You got to sort through all that stuff. And there might be some cash injections from various partners to pop things up and whatnot. So, there’s a pile of that, a lot of moving pieces, right? And so that takes some time, okay? So once you’ve decided that you’re going to be together, my next recommendation was get yourself an executive coach that holds the entire team together and learning how to work together for at least the first year, and we had the insight to do that because of some previous experiences we’ve had. And so we had that. And so we all had this executive coach that held us accountable and then worked with us on a one-to-one basis to make sure that we could gel the team. We did that for two years to really form a strong partnership, even though, quite frankly, the partners had known each other.

All had known each other for in excess of 10 years, until you’re working together, until you’re in a very tight relationship together, it’s a different story. So getting that outside perspective, to hold different people accountable and have another lens on things, and allow you to back away and be objective is critical, because there’s a lot of emotions involved when you have people that have independent businesses and that are now part of something bigger, that you know somebody is now, quote, their boss, that they’re accountable to, and they never used to be that way. So you have to consider all…

Jeremy Weisz 7:57

They were independent, and they’d have to answer anyone.

Steve Whittington 8:00

That’s right, yeah, yeah. Like a solo entrepreneur with, like, just contractors, which is, a lot of smaller agencies are that right? One subject matter expert with a team of contractors. Yeah, it’s a different world, right?

Jeremy Weisz 8:15

Talk about, how do you choose a coach? And I love to hear, how did they run the coaching sessions? Is the whole leadership team there. Do they do individual? Start off with, how did you even go about choosing a coach? It’s obviously a really important decision, because they’re going to help lead the team a little bit.

Steve Whittington 8:30

Yeah, for sure, like, well, Ernest, barbaric was the chap that we worked with, and great, great guy. I had known him for a while, but again, the other team members needed to feel comfortable, and so they had to interview him and talk with him and all that kind of stuff. So we had a bunch of options. Because I believe in coaching. I’ve had tons of coaches throughout my life and mentors and been that for other folks. So, I take the medicine and I give it out, and so I believe in it. So we interviewed a number of coaches to see what was a good fit for the team, and Ernest ended up being a fit for the team, and he has for what we needed.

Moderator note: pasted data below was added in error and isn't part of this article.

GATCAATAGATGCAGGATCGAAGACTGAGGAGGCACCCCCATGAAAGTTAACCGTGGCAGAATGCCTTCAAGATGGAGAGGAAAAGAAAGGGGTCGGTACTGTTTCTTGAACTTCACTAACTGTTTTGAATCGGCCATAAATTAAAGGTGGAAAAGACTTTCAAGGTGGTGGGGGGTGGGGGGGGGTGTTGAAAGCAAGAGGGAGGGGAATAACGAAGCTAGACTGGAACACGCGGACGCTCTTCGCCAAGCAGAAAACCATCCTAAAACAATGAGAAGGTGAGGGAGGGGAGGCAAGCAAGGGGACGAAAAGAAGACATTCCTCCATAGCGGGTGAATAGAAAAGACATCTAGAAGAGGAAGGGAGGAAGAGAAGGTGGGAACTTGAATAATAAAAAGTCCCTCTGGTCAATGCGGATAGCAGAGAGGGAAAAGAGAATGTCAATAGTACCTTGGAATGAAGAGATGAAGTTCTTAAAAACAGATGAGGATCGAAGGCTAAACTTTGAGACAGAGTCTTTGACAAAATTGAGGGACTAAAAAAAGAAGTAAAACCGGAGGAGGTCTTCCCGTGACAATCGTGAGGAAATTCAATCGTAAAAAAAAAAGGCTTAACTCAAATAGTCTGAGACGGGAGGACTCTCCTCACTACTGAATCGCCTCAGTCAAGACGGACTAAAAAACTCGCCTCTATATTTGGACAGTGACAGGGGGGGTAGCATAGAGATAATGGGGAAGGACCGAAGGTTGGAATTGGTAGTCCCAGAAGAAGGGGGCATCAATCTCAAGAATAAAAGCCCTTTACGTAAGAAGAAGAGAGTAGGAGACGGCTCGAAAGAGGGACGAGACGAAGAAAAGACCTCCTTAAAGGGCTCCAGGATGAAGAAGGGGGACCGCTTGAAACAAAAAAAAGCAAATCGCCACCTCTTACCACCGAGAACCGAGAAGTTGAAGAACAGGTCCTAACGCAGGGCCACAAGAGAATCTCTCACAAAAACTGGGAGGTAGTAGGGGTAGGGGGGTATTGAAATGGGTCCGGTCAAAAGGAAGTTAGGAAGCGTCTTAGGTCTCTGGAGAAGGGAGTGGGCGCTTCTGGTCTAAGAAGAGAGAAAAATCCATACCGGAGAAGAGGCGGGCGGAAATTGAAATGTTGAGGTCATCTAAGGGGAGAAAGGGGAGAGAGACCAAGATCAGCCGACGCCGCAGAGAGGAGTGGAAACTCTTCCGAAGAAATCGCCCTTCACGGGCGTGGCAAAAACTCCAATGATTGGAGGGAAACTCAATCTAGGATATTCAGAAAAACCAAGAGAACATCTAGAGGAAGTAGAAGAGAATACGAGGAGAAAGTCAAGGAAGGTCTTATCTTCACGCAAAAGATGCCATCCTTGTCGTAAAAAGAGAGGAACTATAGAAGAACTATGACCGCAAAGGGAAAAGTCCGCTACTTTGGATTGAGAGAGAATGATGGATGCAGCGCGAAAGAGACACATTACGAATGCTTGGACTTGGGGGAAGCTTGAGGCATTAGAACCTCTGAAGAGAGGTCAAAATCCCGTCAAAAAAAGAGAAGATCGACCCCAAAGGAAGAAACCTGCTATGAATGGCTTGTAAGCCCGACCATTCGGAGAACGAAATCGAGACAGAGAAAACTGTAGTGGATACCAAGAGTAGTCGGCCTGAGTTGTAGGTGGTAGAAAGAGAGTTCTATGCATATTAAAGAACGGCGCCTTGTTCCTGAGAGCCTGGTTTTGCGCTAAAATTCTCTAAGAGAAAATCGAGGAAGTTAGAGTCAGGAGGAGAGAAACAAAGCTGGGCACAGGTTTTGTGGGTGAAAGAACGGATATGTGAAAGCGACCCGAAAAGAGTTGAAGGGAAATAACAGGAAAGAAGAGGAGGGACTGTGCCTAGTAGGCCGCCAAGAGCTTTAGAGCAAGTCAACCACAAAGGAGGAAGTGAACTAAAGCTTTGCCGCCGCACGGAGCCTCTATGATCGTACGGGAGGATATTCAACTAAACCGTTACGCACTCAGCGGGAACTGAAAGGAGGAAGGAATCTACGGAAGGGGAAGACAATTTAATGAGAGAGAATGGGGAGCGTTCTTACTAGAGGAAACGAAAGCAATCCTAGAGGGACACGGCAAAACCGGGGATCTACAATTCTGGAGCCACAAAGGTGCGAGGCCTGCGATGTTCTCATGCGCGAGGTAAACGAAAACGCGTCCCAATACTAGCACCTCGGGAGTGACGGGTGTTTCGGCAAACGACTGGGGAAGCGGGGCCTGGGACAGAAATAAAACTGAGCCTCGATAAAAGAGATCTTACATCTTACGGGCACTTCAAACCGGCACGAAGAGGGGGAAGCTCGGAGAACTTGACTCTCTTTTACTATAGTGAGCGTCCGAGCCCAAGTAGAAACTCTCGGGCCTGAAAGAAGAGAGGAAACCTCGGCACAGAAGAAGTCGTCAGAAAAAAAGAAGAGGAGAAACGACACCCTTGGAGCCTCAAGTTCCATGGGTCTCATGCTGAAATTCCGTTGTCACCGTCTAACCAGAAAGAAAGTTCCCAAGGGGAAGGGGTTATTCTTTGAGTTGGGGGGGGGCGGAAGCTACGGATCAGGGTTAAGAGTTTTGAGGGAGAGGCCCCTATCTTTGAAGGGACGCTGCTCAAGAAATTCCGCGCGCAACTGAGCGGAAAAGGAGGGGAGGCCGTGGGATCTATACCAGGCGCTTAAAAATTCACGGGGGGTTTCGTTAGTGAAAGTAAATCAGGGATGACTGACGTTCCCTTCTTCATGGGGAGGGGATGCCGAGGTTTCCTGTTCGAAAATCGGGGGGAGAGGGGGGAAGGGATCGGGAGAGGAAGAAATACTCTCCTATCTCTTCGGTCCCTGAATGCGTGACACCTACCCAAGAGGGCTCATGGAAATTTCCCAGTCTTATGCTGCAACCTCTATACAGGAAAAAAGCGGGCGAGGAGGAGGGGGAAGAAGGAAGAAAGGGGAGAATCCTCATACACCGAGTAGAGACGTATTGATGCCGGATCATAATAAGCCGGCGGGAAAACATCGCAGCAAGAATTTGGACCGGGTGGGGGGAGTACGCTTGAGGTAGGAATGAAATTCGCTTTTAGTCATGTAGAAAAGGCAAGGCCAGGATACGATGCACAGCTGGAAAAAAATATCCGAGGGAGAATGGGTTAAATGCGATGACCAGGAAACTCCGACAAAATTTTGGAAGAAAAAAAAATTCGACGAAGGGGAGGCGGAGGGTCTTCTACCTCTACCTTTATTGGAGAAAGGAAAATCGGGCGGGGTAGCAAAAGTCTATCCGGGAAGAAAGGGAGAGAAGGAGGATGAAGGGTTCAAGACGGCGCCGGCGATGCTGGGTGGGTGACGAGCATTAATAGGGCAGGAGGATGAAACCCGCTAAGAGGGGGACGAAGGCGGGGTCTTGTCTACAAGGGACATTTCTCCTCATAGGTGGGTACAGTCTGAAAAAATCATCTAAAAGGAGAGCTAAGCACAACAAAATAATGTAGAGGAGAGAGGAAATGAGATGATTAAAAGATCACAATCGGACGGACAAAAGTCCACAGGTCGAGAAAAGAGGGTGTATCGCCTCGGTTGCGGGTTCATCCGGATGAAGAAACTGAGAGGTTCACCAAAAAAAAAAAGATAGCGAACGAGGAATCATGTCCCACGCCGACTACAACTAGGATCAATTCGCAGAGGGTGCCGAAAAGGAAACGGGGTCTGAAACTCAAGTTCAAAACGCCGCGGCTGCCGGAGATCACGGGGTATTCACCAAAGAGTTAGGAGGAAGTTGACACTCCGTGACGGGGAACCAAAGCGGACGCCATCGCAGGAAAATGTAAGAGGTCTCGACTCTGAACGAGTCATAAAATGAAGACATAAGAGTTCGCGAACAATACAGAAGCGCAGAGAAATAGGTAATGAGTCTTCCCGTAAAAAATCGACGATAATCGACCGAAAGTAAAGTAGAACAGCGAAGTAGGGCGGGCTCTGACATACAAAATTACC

We didn’t need someone to drive business results. We needed somebody with incredibly high emotional intelligence to be able to look at the various different partners and extract and support us in the different ways that we needed to be supported, and then figure out how to bring us together as one unit. Now he did a wonderful job of that and had the skill set to be able to navigate those waters. So I wasn’t looking for somebody to help me read a PNL or to create a strategy and initiatives and rocks on my EOS system. I was looking for somebody to help us as a form, as a partnership team, and so have the emotional intelligence, which I lacked and needed. And he did that job wonderfully, and still works with us to this date.

Jeremy Weisz 8:31

How were the sessions run? Did he start off with individual and then do a group, or? Yeah, and then, do you remember any breakthroughs in particular that you could share from early on, when you’re first, like you said, sometimes emotions are high with their companies, and there’s a lot of moving pieces. What was a breakthrough that you had from working with earnest?

Steve Whittington 10:34

Well, in particular when we did the disc profiles and we learned, and that was up front, and we learned how all of us like to communicate, and how we communicate, and what’s important to us. And so seeing those differences, and some of polar opposites, right? And then having that understanding as to how we show up and how we hear each other, and the types of things that pushing a partner in a certain way that doesn’t work for them, like they just their personality profile is they’ll never be that, right? And so then being able to see that and understand it and go, okay, well, let’s have you focus play to your strengths, as opposed to trying to get you to play to some place that you’re just not strong.